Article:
Author Biographies




Ryan Coughlan

[No bio included]


Mary Gatta

Dr. Mary Gatta joined the faculty as an Associate Professor of Sociology at Stella and Charles Guttman Community College at CUNY in August, 2015. Prior to her appointment at CUNY, Mary served as a Senior Scholar at Wider Opportunities for Women in Washington DC, and as Director of Gender and Workforce Policy at the Center for Women and Work, and Assistant Professor of Labor Studies at Rutgers University. In addition, she recently served on New Jersey Governor Phil Murphy’s Labor and Workforce Development Transition Team. At Guttman, Mary teaches social science courses and served as the Faculty Coordinator of Ethnographies of Work, a key component of Guttman’s First Year Experience. In addition, Mary has lead a series of evaluation of workforce and education programs including US Department of Labor programs, New Jersey Department of Labor and Workforce Development programs, along with various education and workforce programs. Her book Waiting on Retirement: Aging and Economic Insecurity in Low Wage Work, on the experiences of older low wage workers as they march toward a semblance of retirement, was released in October 2018 from Stanford University Press. Mary has explored the experiences of women as they navigate One-Stop Career Centers, which led to Mary’s book, All I Want Is a Job! Unemployed Women Navigating the Public Workforce System. She is also the author of Not Just Getting By: The New Era of Flexible Workforce Development and Juggling Food and Feelings: Emotional Balance in the Workplace and is the editor of A US Skills System for the 21st Century: Innovations in Workforce Education and Development. In addition to books Mary has published numerous academic articles, policy papers and op-eds.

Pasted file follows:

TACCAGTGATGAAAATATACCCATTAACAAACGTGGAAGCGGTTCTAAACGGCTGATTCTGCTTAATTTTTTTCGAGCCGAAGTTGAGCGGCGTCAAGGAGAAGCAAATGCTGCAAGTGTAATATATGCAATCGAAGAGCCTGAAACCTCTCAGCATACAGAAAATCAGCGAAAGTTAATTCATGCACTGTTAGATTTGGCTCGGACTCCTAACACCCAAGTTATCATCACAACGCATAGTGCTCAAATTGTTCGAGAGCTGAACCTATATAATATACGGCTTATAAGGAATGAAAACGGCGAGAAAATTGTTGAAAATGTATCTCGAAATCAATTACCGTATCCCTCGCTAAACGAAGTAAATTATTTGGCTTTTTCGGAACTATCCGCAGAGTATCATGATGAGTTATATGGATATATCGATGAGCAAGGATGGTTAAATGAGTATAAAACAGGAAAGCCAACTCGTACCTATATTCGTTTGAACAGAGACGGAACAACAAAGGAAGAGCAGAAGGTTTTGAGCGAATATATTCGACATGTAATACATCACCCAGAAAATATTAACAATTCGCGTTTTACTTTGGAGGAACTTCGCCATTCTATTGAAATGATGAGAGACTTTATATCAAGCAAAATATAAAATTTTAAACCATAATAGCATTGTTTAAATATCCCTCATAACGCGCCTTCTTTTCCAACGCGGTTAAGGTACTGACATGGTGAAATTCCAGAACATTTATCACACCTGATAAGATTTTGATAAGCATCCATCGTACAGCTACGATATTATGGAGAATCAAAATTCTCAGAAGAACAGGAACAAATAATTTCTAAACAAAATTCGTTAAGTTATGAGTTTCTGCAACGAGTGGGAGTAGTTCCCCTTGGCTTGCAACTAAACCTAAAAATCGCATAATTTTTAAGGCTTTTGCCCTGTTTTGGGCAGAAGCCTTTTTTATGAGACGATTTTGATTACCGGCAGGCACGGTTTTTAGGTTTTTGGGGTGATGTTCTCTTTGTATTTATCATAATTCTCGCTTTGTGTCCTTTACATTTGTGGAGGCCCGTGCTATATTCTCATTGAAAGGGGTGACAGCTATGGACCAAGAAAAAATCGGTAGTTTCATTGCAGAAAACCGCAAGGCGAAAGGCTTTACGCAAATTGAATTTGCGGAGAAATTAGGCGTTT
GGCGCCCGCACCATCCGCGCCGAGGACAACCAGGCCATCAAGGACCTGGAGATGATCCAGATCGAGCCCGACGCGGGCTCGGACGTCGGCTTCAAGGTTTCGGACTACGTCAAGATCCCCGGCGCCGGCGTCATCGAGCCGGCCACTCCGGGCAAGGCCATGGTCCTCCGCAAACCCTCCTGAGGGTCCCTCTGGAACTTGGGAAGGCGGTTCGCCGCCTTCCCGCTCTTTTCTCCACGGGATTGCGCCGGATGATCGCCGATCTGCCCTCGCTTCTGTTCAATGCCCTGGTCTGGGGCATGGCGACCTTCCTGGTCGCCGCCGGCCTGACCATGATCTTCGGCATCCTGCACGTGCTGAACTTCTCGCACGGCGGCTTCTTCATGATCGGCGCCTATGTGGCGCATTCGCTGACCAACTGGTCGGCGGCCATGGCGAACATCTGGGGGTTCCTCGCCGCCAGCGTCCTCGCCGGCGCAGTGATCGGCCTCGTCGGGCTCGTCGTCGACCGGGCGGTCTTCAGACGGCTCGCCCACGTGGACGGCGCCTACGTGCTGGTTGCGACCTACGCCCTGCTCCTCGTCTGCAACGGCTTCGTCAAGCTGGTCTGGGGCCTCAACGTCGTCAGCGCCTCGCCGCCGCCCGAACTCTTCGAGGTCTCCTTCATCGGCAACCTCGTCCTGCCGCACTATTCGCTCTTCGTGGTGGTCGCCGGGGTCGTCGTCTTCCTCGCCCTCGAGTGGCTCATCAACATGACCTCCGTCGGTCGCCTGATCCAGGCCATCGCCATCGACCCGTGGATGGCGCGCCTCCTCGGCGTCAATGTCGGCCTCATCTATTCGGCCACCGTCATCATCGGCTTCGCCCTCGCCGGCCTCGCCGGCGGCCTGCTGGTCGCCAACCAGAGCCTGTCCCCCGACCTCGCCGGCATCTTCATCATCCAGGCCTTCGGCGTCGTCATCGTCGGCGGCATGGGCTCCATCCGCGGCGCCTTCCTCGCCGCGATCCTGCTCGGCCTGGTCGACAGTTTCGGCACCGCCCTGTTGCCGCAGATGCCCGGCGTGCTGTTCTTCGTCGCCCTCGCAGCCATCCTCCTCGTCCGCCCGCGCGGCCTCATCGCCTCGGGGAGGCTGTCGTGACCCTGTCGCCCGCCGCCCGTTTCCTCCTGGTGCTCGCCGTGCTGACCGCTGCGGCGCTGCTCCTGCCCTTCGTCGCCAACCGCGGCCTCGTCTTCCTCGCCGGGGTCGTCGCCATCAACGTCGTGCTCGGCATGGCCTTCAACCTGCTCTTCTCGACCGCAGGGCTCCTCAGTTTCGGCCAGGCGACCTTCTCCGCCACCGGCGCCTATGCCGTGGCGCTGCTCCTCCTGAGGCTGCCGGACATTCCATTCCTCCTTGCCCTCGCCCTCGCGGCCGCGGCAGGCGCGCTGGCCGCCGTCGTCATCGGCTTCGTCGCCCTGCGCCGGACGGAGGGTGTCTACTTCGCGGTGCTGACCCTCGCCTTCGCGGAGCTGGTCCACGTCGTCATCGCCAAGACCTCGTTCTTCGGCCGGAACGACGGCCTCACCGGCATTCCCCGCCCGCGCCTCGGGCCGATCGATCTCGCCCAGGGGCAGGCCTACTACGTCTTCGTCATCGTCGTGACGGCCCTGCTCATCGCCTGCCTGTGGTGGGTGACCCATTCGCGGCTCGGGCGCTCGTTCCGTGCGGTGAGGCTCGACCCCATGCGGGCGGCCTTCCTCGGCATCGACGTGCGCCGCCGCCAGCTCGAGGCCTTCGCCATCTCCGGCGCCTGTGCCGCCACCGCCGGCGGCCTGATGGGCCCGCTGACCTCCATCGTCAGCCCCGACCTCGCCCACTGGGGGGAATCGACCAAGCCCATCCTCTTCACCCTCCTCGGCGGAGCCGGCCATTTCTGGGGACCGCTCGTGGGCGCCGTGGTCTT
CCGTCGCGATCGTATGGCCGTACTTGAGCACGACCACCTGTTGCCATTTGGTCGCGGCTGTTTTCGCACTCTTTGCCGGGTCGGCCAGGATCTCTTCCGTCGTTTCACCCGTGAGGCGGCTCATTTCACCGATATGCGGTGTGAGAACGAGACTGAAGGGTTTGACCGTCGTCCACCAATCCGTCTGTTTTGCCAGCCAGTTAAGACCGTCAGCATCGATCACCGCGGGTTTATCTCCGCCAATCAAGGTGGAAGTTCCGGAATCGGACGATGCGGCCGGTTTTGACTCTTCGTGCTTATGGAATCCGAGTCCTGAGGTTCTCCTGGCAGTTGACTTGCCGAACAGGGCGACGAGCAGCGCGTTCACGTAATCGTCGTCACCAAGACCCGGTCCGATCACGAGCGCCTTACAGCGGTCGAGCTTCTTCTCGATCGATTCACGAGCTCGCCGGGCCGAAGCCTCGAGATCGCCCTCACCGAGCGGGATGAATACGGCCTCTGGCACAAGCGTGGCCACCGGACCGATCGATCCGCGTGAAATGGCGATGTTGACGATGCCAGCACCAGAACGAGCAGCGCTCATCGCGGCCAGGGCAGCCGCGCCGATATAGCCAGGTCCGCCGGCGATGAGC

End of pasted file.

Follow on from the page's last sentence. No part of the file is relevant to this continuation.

Alia R. Tyner-Mullings

Dr. Alia R. Tyner-Mullings is an Associate Professor of Sociology and founding faculty member at Stella and Charles Guttman Community College. Dr. Tyner-Mullings earned a doctorate in sociology at the CUNY Graduate Center, where she researched alternative educational models. She has taught graduate and undergraduate courses on sociology, deviance, statistics, and education. After finishing her doctorate, she was a post-doctoral fellow at Teachers College, Columbia University, in the Sociology and Education Program and then an assistant professor at Morgan State University in Baltimore, Maryland. A former high school math teacher, Dr. Tyner-Mullings serves on assessment committees for three small high schools. She has also worked as a statistical or academic consultant for several colleges and universities. Her research interests include the sociology of education, communities, sports, and cultural studies. Dr. Tyner-Mullings recently authored Enter the Alternative School: Critical Answers to Questions in Urban Education (Paradigm Publishers, 2014), an in-depth examination of public school alternatives to traditional educational models. She is also the co-editor of Critical Small Schools: Beyond Privatization in New York City Urban Educational Reform (Information Age, 2012) and co-author of Writing for Emerging Sociologists (Sage Publications, Inc., 2013).


 Additional Authors


Kristina Baines

Dr. Kristina Baines is a sociocultural anthropologist whose research focuses on the relationship between traditional ecological practices and health in indigenous communities, primarily in Belize and the US. She is committed to using innovative methods in her teaching and also in making anthropology relevant and accessible to a wide audience.  She is Assistant Professor of Anthropology at Guttman Community College, CUNY and Director of Anthropology for Cool Anthropology.